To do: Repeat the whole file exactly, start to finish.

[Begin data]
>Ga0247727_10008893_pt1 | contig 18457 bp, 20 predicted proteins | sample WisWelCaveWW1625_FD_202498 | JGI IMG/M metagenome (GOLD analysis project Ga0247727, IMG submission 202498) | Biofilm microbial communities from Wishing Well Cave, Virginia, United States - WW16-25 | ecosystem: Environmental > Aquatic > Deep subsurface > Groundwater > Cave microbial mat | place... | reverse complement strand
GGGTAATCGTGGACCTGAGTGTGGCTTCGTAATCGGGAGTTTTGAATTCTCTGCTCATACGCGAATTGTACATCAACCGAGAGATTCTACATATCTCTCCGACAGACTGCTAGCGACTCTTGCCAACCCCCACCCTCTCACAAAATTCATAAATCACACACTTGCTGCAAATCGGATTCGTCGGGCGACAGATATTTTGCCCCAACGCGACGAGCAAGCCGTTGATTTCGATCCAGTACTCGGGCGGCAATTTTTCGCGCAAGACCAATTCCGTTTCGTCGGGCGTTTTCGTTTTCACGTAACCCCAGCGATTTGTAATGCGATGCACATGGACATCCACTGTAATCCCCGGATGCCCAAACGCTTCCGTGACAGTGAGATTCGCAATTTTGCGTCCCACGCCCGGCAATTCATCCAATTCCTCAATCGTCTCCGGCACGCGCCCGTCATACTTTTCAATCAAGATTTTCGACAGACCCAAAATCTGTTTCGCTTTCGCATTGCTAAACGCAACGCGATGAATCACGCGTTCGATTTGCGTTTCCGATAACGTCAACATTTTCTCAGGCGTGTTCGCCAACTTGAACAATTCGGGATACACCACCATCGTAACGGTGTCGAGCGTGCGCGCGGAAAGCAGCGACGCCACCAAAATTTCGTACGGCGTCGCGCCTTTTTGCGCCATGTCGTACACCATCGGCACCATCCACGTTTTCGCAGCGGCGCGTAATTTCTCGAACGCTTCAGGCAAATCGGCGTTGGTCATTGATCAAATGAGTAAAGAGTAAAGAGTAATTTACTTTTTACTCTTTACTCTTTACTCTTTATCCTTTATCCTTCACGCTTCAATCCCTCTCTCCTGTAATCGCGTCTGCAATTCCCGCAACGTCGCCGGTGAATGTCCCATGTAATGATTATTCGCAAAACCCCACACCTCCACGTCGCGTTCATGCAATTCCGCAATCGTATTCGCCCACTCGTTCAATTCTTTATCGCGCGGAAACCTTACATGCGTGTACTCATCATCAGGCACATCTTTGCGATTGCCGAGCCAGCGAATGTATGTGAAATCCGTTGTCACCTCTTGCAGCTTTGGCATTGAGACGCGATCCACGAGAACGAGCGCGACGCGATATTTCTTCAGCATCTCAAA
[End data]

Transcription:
>Ga0247727_10008893_pt1 | contig 18457 bp, 20 predicted proteins | sample WisWelCaveWW1625_FD_202498 | JGI IMG/M metagenome (GOLD analysis project Ga0247727, IMG submission 202498) | Biofilm microbial communities from Wishing Well Cave, Virginia, United States - WW16-25 | ecosystem: Environmental > Aquatic > Deep subsurface > Groundwater > Cave microbial mat | place... | reverse complement strand
GGGTAATCGTGGACCTGAGTGTGGCTTCGTAATCGGGAGTTTTGAATTCTCTGCTCATACGCGAATTGTACATCAACCGAGAGATTCTACATATCTCTCCGACAGACTGCTAGCGACTCTTGCCAACCCCCACCCTCTCACAAAATTCATAAATCACACACTTGCTGCAAATCGGATTCGTCGGGCGACAGATATTTTGCCCCAACGCGACGAGCAAGCCGTTGATTTCGATCCAGTACTCGGGCGGCAATTTTTCGCGCAAGACCAATTCCGTTTCGTCGGGCGTTTTCGTTTTCACGTAACCCCAGCGATTTGTAATGCGATGCACATGGACATCCACTGTAATCCCCGGATGCCCAAACGCTTCCGTGACAGTGAGATTCGCAATTTTGCGTCCCACGCCCGGCAATTCATCCAATTCCTCAATCGTCTCCGGCACGCGCCCGTCATACTTTTCAATCAAGATTTTCGACAGACCCAAAATCTGTTTCGCTTTCGCATTGCTAAACGCAACGCGATGAATCACGCGTTCGATTTGCGTTTCCGATAACGTCAACATTTTCTCAGGCGTGTTCGCCAACTTGAACAATTCGGGATACACCACCATCGTAACGGTGTCGAGCGTGCGCGCGGAAAGCAGCGACGCCACCAAAATTTCGTACGGCGTCGCGCCTTTTTGCGCCATGTCGTACACCATCGGCACCATCCACGTTTTCGCAGCGGCGCGTAATTTCTCGAACGCTTCAGGCAAATCGGCGTTGGTCATTGATCAAATGAGTAAAGAGTAAAGAGTAATTTACTTTTTACTCTTTACTCTTTACTCTTTATCCTTTATCCTTCACGCTTCAATCCCTCTCTCCTGTAATCGCGTCTGCAATTCCCGCAACGTCGCCGGTGAATGTCCCATGTAATGATTATTCGCAAAACCCCACACCTCCACGTCGCGTTCATGCAATTCCGCAATCGTATTCGCCCACTCGTTCAATTCTTTATCGCGCGGAAACCTTACATGCGTGTACTCATCATCAGGCACATCTTTGCGATTGCCGAGCCAGCGAATGTATGTGAAATCCGTTGTCACCTCTTGCAGCTTTGGCATTGAGACGCGATCCACGAGAACGAGCGCGACGCGATATTTCTTCAGCATCTCAAA